This month Google released the Gmail placement for Google Shopping Ads. (For the full update check out our blog, Google Shopping for Gmail: What You Need to Know. )
Today, we are going to look at the impact of this new placement. We talked with Chris Kendall, an SEM strategist at Omnitail, to see how his clients’ accounts have been affected.
Q: Did your clients opt into Shopping ads on Gmail?
We have Google Shopping clients who are opted into display — and that’s all you have to do to start serving Google Shopping ads on Gmail. So, yes we have clients who are now utilizing the new ad placement.
Q: What impact have you seen from this new ad placement?
Well, I can tell you that it hasn’t negatively impacted my campaigns. There are a few factors that make it difficult to understand the full impact. The first is pretty obviously, the current situation with the COVID-19 virus. It’s making data muddy for everyone. You can’t look at last year’s data and compare it to now because it’s just so different.
Right now, I am seeing ad spend increase on the Display Network for my clients whose Shopping Campaigns are opted into Display placements, but I can’t say for certain whether that is because of the new placement or due to the current crisis. Here’s a look at the data I pulled…
- In the 2 weeks following March 4 (the release date of the Gmail ad placement), click volume increased by 6% while RPC decreased by 91% for Display placements.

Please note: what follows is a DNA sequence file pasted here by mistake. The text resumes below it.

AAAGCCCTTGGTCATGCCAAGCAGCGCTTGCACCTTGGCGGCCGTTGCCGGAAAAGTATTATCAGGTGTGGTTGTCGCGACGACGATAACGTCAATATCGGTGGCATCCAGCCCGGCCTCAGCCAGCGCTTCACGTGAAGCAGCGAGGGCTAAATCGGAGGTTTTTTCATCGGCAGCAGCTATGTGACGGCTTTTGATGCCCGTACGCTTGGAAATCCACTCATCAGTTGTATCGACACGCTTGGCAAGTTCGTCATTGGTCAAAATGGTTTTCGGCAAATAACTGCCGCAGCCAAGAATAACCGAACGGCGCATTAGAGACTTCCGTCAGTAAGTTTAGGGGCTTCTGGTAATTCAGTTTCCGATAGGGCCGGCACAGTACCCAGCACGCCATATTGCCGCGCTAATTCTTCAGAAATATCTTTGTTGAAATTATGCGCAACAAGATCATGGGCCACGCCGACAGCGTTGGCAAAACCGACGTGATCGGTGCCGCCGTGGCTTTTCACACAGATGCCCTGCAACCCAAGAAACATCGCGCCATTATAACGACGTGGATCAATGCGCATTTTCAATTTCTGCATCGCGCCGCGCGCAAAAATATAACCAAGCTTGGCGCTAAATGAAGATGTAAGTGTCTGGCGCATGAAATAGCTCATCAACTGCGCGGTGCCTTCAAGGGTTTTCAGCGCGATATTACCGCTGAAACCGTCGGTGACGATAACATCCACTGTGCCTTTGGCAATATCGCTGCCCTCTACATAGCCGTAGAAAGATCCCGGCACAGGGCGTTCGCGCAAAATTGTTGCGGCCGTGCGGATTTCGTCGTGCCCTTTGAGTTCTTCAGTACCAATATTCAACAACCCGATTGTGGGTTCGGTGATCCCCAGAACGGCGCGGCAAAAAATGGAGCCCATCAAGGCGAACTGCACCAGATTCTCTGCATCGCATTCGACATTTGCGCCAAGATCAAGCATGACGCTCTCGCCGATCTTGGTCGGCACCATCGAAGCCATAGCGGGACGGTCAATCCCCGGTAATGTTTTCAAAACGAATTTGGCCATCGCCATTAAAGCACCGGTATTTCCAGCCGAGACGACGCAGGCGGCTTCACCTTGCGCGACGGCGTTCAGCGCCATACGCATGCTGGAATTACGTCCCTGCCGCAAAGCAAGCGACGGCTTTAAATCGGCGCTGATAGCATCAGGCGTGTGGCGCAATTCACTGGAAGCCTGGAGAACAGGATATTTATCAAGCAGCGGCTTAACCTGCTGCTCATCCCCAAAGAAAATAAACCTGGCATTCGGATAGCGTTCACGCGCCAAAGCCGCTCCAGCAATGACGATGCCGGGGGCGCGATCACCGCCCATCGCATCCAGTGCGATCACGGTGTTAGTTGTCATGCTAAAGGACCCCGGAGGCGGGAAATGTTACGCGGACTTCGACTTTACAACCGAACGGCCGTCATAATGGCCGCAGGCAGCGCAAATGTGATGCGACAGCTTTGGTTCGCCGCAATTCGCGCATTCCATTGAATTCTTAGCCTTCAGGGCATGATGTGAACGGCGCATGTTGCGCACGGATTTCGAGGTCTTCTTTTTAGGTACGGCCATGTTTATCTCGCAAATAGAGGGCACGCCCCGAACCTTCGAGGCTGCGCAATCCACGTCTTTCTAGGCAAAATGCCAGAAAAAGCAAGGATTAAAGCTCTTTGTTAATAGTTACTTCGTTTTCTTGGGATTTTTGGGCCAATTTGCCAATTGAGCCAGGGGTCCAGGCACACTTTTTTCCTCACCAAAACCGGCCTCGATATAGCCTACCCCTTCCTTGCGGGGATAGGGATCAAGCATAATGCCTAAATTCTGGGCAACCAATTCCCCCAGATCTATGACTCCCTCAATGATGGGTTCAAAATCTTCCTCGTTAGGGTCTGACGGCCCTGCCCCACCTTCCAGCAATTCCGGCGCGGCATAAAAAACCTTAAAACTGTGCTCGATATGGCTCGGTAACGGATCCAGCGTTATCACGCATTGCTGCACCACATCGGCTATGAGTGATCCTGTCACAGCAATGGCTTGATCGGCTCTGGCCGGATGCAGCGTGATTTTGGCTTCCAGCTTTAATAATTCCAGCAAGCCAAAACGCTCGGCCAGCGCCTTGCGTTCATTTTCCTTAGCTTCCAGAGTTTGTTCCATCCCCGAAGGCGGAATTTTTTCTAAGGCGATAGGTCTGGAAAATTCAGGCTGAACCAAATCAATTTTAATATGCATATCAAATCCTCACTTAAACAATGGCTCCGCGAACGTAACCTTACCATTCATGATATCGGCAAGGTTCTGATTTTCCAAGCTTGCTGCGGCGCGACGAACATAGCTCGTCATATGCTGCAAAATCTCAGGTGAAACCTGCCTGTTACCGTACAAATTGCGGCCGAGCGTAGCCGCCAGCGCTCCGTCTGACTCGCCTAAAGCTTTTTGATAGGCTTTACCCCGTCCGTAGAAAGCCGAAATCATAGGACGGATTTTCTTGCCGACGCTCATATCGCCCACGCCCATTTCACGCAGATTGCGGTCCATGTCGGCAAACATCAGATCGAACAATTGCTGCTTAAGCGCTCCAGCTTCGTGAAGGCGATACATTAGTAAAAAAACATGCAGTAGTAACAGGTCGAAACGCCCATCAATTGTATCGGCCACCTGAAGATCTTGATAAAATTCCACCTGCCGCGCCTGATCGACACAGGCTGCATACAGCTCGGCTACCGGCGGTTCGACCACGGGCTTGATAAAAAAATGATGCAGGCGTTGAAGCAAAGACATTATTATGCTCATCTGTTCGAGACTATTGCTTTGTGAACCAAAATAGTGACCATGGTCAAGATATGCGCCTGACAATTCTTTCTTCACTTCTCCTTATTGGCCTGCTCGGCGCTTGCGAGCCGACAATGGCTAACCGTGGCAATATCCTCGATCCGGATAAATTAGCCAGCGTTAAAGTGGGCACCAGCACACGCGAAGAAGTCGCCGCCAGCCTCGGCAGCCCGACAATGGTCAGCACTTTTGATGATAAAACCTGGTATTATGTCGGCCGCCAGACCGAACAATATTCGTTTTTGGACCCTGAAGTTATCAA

- In the 4 weeks following March 4, click volume increased by 24%, and RPC increased by 30% for Display placements.
I believe that the data from the 4 weeks following March 4th in particular is skewed by current events. This is anecdotal, but at least for my accounts, traffic for Shopping ads really picked up in the latter half of March (especially after the national emergency was declared on March 13).
This surge at the end of March could also be influenced by Amazon pulling out of advertising in the middle of the month.
Q: How is the new placement performing compared to other Display placements?
You can segment by network obviously, so we can look at Display Network compared to Search Network data. Unfortunately, with display ads, you can’t separate it by placement. This means you can’t see if certain locations like YouTube, Gmail, or Discover are performing better or worse than each other.
When I look at the data, I can see something like, “We spent $20.00 on Display Network for this time period”, but I don’t know specifically where these ads appeared — so it’s not very insightful.
Q: How do you think Google could improve reporting for Display Network placements?
In the future I’d like to see Google give more control over reporting like this — obviously I’d like to see Display Network data divided out by placement. Taking it a step further though, I want Google to give advertisers targeting abilities for these different placements. For example, if I find that Gmail is driving a lot of conversions — I’d love to be able to prioritize that placement over YouTube.
As of right now, it’s difficult to see if this new placement has any real impact. As Chris pointed out, current world events combined with Google’s lack of segmentation in targeting make it difficult to glean a lot of insight.
We will continue to monitor our Google Shopping clients who have opted into the Display Network to see if any clear trends arise. For now, we recommend opting in — like Chris said, it isn’t negatively impacting campaigns. If you’ve seen your ad spend rise or have experienced other results, let us know! We’d love to hear what you’ve seen.